Linda has coordinated a statewide network on multicultural education and student achievement, composed of representatives of all 24 Maryland school systems, which addresses issues of discrimination and disparities in areas such as race, national origin, ethnicity, gender, sexual orientation and disability.  She has been named a Top 100 Maryland Woman, and received Dorothy Lloyd Women’s Rights Award from the Maryland State Educators Association.  She was the 2012 recipient of the National Award for Social Justice Advocacy, presented by the National Association for Multicultural Education.

 Linda is an honors graduate of the University of Maryland, College Park, where she was listed in Who’s Who, served as president of the Education Honorary, and was named Outstanding Senior Woman.  She has graduate degrees in Human Development Education.

Beatrice P. Tignor, Ed.D

Tignor,BeatriceBeatrice P. Tignor was born in Brandywine, MD, and graduated from the Prince George’s County Public Schools.  She graduated from Bowie State University with a BS Degree, and earned a Masters, Education Specialist, and Doctor of Education from George Washington University, all while being a single mother to a daughter, Patricia, and working in the education sector of Prince George’s County.

 

Dr. Tignor worked as a public school teacher, reading specialist, and assistant superintendent in the Prince George’s County Public Schools. She also taught English and Reading at the Prince George’s Community College (PGCC) and served as a department chairman.  During her tenure at PGCC, she created one of the first community college Learning Laboratory for Developmental Students, implemented a new grading system, developed a reading and math clinic for school age children, initiated a certification program for teachers in coordination with the Maryland Department of Education, and chaired departmental accreditation committees.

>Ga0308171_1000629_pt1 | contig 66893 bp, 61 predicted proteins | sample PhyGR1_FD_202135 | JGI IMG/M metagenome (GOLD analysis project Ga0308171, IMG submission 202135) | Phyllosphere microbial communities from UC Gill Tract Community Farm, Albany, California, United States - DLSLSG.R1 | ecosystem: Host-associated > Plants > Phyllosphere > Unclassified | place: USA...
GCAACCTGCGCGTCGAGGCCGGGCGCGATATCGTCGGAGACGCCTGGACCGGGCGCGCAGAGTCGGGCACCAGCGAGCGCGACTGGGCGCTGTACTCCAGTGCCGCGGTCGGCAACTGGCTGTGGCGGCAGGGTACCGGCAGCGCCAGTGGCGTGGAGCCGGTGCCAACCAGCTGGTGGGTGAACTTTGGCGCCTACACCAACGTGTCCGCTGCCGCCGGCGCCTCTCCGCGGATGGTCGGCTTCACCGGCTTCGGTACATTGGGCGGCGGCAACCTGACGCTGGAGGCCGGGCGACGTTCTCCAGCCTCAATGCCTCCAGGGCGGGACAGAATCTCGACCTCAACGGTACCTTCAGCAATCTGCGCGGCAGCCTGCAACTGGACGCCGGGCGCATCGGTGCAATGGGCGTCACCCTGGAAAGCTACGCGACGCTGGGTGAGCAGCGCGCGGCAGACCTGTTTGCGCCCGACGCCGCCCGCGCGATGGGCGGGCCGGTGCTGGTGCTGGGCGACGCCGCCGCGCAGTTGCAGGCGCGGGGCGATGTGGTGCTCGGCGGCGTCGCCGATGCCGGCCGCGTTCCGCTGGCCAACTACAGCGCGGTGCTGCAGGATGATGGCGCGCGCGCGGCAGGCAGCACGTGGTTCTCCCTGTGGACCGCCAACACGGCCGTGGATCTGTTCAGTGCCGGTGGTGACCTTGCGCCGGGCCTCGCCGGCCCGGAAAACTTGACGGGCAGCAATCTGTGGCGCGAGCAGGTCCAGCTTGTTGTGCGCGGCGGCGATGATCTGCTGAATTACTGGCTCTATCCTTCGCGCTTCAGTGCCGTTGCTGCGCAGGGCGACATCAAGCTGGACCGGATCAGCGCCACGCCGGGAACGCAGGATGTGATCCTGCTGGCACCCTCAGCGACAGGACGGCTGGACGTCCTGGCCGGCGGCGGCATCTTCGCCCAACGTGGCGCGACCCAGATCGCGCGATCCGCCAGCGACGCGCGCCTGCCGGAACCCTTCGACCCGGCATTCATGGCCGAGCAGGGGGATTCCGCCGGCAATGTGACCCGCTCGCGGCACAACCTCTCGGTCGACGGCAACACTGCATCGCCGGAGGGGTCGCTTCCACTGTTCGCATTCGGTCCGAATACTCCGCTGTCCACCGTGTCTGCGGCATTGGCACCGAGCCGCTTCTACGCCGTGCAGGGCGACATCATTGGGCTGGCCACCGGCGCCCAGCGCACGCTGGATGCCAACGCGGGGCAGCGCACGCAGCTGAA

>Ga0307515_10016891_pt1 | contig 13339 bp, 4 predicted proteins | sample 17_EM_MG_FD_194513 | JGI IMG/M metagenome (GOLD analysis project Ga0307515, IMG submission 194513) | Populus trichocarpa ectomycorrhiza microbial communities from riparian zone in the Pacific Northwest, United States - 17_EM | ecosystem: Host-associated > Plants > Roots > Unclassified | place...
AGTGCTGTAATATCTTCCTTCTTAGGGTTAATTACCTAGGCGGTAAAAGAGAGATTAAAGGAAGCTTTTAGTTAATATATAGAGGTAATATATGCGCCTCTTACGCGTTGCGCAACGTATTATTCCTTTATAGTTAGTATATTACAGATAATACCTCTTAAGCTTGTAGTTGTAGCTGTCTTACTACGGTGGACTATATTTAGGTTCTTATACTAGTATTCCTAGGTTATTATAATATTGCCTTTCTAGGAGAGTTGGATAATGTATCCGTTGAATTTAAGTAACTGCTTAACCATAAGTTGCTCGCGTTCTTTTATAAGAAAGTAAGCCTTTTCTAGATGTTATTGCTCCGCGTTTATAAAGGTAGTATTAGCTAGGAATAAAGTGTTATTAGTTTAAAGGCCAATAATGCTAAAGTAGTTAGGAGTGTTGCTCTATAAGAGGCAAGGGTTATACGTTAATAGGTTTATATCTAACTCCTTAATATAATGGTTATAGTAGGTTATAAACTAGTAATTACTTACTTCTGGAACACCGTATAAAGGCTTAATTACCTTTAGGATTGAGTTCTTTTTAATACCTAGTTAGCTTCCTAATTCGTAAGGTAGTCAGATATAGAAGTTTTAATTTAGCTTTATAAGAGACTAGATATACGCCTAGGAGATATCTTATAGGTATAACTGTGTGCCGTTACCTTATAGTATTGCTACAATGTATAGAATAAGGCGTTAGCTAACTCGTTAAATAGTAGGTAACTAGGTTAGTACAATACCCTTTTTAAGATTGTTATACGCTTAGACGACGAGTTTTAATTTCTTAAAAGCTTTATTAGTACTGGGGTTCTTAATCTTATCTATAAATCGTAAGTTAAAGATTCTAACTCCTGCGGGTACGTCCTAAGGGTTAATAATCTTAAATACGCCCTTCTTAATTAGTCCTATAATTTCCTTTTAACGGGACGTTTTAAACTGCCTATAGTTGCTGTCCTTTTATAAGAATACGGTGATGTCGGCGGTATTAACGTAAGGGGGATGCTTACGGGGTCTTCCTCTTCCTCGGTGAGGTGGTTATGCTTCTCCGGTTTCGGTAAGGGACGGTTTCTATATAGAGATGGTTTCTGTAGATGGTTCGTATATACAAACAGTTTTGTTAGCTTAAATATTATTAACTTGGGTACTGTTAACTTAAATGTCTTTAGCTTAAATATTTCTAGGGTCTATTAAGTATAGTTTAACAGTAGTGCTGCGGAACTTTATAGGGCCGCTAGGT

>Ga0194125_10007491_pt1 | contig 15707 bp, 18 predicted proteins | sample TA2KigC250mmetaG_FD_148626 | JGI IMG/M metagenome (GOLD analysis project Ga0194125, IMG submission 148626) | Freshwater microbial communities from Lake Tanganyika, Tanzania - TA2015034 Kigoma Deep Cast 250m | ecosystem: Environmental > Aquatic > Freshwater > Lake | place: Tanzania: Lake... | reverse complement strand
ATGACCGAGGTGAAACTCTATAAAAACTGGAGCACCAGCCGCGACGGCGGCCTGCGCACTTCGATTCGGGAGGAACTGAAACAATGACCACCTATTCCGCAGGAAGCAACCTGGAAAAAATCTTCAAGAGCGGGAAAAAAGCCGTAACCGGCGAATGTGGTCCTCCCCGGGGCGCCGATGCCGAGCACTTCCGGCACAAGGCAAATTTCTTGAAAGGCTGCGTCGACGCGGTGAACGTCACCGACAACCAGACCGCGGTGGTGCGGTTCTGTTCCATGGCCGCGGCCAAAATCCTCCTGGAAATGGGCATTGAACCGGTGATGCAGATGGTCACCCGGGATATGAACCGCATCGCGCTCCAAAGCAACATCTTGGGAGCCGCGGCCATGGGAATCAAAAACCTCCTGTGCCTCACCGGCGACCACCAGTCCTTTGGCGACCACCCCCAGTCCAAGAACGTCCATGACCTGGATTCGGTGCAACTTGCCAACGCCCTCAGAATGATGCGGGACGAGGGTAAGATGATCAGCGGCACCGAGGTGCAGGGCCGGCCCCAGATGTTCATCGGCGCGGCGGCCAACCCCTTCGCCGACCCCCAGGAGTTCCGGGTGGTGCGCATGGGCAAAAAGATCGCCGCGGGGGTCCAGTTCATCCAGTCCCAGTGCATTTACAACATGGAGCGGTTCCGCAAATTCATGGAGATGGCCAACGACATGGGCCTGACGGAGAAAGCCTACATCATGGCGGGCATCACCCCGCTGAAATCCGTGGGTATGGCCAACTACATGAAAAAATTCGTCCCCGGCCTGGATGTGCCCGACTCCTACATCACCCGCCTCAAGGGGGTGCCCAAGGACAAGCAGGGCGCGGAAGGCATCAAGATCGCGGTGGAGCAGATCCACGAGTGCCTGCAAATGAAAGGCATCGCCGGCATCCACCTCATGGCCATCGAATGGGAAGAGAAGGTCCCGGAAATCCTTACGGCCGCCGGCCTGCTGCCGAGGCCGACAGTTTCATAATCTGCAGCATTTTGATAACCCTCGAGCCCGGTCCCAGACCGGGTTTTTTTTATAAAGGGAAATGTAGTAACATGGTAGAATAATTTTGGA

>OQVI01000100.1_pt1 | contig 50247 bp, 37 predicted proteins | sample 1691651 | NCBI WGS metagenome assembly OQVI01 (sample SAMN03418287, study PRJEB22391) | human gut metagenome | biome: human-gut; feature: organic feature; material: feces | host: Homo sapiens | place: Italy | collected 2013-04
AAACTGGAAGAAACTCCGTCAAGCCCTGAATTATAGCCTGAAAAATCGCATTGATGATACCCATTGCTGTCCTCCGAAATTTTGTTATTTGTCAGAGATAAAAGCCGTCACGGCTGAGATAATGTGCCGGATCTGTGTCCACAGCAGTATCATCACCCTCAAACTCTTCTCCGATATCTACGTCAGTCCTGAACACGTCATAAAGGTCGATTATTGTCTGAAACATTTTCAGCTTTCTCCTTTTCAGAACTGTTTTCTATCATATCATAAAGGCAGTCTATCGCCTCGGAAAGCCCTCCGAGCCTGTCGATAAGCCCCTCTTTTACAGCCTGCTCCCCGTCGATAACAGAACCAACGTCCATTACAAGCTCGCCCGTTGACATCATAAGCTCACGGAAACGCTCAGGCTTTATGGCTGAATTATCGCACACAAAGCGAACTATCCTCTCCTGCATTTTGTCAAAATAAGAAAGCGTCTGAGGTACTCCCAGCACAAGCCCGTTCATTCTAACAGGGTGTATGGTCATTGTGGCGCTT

Dr. Tignor was also elected to the Maryland House of Delegates where she served on the Ways and Means Committee. She later served as a Senator and was named to the Budget and Taxation Committee.  She received awards as Delegate of the Year for her work with the disabled and as Senator of the Year for her achievements in education.  She was also named Legislator of the Year.

 Dr. Tignor served as chair of the Prince George’s County Board of Education from 2002-2006.  Under her leadership, with a cooperative Board, she worked to eliminate a $24 million deficit, increased test scores and the number of certified teachers from 38% to 62%, increased retention rates of teachers and administrators, increased graduation rates to 92 percent and graduated the highest number of African Americans in the nation.  In addition, during her tenure all schools were equipped with air-conditioned classrooms, and she implemented an energy savings program. She left a $60 million surplus in the school system budget.

 As director of Procurement for Montgomery County, Dr. Tignor led the second largest procurement office in local government in the country with a budget of $700 million.  Under her leadership, the county won a National Award from Harvard School of Government for an innovative electronic procurement system.  She also implemented a procurement violation system, and an on-line auction system, and increased minority participation from $37 million to $100 million.

 Among Dr. Tignor’s other accomplishments, appointments, and awards, are the National President of the Bowie State University Alumni, Bowie State Foundation, and Council of National Alumni Associations.  She was also appointed to the Prince George’s Community College Board of Trustees, Democratic National Committeewoman, and American Red Cross.  Dr. Tignor has been named to Maryland’s Women of Achievement and had been honored as Prince Georgian of the Year.

 Currently, Dr. Tignor serves as the municipal liaison to Prince George’s County Executive Rushern L. Baker, III.

  

The Maryland Commission for Women is located within the Maryland Department of Human Resources (DHR) the state’s primary social service provider serving over one million people annually.  DHR, through its 24 local departments of social services, aggressively pursues opportunities to assist people in economic need, provide preventive services, and protect vulnerable children and adults in each of Maryland’s 24 counties.

Filed in: Women's Commission